Wilkerson wins at special convention

Will be Republican nominee for County Board of Supervisors


Nearly a month after the June 4 Iowa state primary election that saw none of the candidates for Harrison County Board of Supervisors receive the necessary 35% of the vote to win, a Republican nominee was finally determined at a special convention Monday night.

Coming out victorious after the first ballots were cast, Rebecca Wilkerson claimed a spot in the general election with 41 votes. To obtain a 50% plus one majority, 40 votes were needed from the 77 total delegates in attendance. Lary Clark received 28 votes and Dan Cohrs received eight. The three candidates were nominated by delegates at the beginning of the convention.

Held at the Mondamin Community Center, the first convention held in the county since 2010 started with Harrison County GOP Chair Wayne Bahr explaining the rules. Each candidate was allowed five minutes to speak ahead of the first ballot being cast, with the speaking order determined by random drawing.

Cohrs, who spent 22 years on the Logan-Magnolia school board, spoke first.

“I want to make sure (Harrison County) continues to grow for future generations,” he said. “I do not have any hidden agendas that will be revealed if I get elected.”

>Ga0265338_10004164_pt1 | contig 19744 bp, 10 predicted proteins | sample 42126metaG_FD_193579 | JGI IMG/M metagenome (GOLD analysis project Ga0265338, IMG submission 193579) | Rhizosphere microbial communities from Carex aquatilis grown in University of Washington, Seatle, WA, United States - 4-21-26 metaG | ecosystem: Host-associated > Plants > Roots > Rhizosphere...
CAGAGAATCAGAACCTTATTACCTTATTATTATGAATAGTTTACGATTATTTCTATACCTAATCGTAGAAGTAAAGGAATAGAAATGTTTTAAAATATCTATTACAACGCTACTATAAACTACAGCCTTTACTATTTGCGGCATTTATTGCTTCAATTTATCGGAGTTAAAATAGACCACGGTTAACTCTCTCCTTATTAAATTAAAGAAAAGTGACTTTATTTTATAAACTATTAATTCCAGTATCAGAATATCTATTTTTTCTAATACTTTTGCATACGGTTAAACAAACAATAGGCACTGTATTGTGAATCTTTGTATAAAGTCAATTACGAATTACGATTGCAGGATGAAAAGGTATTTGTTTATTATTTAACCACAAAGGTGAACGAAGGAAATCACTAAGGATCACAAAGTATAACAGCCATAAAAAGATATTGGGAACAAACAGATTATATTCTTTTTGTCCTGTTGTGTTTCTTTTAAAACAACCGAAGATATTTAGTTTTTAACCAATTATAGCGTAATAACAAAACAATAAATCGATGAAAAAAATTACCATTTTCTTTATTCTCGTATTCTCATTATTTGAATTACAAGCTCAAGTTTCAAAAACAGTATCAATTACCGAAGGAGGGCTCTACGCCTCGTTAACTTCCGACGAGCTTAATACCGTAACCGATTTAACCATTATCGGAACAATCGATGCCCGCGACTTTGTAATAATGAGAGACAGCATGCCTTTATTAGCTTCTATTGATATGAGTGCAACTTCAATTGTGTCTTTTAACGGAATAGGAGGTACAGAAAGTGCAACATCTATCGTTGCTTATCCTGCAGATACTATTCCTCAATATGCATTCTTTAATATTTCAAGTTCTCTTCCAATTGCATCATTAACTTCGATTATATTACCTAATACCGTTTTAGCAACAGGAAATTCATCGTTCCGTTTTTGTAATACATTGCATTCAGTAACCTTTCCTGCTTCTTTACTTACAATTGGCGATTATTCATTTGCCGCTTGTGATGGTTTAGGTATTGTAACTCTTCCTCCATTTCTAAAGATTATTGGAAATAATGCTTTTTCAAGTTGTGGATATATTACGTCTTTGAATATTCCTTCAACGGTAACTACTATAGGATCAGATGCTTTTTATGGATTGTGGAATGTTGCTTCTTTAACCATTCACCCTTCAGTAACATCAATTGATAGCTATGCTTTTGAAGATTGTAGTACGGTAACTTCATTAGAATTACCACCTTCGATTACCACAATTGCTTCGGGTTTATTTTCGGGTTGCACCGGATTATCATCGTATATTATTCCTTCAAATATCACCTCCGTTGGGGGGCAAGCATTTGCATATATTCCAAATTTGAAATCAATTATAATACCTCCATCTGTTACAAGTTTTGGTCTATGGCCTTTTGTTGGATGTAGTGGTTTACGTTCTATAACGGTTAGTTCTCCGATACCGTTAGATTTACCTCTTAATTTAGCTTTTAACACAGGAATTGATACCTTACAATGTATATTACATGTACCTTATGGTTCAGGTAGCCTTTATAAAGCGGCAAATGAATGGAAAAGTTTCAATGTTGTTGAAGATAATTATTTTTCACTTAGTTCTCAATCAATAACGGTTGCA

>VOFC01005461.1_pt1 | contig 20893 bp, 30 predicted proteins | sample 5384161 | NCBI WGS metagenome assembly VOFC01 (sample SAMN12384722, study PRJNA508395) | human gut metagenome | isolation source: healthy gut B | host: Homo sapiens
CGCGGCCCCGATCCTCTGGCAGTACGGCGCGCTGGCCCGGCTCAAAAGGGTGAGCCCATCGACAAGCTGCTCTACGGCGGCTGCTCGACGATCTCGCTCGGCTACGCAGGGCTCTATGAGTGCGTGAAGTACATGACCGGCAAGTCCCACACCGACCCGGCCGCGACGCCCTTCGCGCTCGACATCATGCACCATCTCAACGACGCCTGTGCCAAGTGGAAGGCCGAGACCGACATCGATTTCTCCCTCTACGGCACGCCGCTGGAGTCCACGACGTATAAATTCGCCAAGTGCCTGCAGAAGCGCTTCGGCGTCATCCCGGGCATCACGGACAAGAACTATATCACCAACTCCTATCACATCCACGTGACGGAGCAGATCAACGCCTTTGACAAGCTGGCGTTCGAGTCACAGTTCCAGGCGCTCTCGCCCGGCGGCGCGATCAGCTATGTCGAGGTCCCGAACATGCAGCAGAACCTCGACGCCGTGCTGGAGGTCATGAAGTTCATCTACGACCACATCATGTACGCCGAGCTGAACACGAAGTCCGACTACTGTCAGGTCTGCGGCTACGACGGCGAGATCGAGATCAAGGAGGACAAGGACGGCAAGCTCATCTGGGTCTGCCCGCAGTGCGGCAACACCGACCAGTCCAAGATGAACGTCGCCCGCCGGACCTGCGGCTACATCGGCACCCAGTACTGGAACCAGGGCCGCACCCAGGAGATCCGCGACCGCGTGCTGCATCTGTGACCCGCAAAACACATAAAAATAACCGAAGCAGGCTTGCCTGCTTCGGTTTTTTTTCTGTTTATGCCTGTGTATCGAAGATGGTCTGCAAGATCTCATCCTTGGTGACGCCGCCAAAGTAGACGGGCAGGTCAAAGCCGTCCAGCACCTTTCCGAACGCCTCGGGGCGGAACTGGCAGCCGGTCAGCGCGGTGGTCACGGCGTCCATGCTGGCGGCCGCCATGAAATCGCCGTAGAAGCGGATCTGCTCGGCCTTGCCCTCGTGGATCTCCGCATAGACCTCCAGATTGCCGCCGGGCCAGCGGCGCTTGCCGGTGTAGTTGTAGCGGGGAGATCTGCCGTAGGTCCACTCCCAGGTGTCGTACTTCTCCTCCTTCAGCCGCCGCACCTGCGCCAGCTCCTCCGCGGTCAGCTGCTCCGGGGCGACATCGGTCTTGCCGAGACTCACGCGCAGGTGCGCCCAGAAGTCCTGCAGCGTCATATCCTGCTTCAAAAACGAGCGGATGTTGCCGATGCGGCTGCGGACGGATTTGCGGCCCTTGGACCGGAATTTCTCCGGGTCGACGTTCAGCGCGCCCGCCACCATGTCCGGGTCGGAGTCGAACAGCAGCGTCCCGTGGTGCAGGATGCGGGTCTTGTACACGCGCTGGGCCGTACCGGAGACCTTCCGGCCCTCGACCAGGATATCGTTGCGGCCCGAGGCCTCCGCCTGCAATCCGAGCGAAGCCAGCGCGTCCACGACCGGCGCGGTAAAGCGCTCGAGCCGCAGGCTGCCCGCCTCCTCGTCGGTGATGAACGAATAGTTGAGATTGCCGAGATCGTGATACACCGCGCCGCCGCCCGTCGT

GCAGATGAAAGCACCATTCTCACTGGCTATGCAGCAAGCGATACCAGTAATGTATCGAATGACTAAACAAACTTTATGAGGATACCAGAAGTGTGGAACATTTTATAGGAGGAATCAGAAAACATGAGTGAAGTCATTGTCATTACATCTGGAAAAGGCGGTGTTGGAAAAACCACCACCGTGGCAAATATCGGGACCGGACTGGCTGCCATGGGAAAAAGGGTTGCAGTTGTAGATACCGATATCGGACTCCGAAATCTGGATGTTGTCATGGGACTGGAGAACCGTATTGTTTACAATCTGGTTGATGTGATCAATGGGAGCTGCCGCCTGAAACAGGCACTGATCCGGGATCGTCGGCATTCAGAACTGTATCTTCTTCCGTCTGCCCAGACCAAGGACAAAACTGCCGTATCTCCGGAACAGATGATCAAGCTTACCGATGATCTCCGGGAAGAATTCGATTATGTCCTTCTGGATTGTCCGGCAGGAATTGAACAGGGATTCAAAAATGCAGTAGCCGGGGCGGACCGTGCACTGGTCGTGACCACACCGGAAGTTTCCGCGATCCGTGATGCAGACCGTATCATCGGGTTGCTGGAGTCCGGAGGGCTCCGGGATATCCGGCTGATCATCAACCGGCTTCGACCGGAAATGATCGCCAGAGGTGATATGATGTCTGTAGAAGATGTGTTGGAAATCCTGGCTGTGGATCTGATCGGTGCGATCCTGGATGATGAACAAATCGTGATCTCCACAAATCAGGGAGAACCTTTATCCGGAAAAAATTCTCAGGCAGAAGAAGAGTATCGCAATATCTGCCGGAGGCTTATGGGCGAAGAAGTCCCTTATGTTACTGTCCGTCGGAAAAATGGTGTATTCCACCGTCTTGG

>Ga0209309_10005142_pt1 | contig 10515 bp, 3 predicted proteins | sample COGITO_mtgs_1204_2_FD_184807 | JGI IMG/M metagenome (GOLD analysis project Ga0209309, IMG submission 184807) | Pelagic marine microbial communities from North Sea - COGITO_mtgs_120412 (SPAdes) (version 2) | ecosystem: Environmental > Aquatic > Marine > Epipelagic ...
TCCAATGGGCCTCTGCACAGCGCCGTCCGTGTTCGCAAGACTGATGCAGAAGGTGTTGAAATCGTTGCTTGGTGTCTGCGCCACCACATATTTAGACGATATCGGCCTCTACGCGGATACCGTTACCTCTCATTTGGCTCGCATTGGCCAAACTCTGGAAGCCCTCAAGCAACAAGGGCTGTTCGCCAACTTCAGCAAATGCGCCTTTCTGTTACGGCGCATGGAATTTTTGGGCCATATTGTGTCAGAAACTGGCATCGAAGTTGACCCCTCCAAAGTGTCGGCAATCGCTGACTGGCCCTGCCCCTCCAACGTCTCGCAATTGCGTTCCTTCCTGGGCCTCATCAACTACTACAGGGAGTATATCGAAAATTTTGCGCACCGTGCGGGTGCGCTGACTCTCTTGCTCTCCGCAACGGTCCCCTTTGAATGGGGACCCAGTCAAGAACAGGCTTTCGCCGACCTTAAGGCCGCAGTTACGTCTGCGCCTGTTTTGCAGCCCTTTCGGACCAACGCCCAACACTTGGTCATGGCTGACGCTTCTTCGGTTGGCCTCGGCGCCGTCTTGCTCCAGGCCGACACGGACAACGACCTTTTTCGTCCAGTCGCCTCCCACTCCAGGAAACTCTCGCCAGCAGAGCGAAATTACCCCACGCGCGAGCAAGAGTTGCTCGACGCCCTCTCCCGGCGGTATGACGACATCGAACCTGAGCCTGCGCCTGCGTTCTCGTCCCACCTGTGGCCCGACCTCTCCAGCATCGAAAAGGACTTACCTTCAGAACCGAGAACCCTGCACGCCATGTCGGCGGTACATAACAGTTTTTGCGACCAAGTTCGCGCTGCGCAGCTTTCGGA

Cohrs also said his main goals were to work toward new housing developments in the county and to improve roads and bridges.

Clark, a longtime resident of the county and former high school basketball coach, was second in the speaking order.

“My roots run deep in this county,” he said. “I've always lived here.”

Mentioning that his grandfather was a Harrison County supervisor 75 years ago, Clark shared his confidence and belief in his leadership capabilities as the main trait that qualifies him for the job.

Wilkerson was last to speak, once again mentioning her most emphasized campaign points: that she has attended nearly all of the Board of Supervisors' meetings over the past year and that she is a supporter of live-streaming the board's meetings and attempting evening meetings once a quarter. The meetings are currently held at 9 a.m. every Thursday.

She also said that she would work well with current supervisors Brian Rife and Tony Smith to cut spending and maintain services.

“We need a candidate with a different perspective,” Wilkerson said. “I have the perspective that this is the taxpayers' money.”

Following the speeches, paper ballots were cast and hand counted. After the count, Bahr announced that 40 votes from the 77 delegates were necessary to win before announcing the results: Wilkerson with 41 votes, Clark with 28 and Cohrs with eight.

In the June 4 primary, Cohrs received the most votes with 422, Wilkerson received 393 and Clark received 286.

“I prayed every day,” Wilkerson said after receiving the Republican nomination. “I prayed all day today. God gets the glory.”

Before the convention adjourned, Bahr thanked the candidates and congratulated Wilkerson once more. The general election will take place on Nov. 5.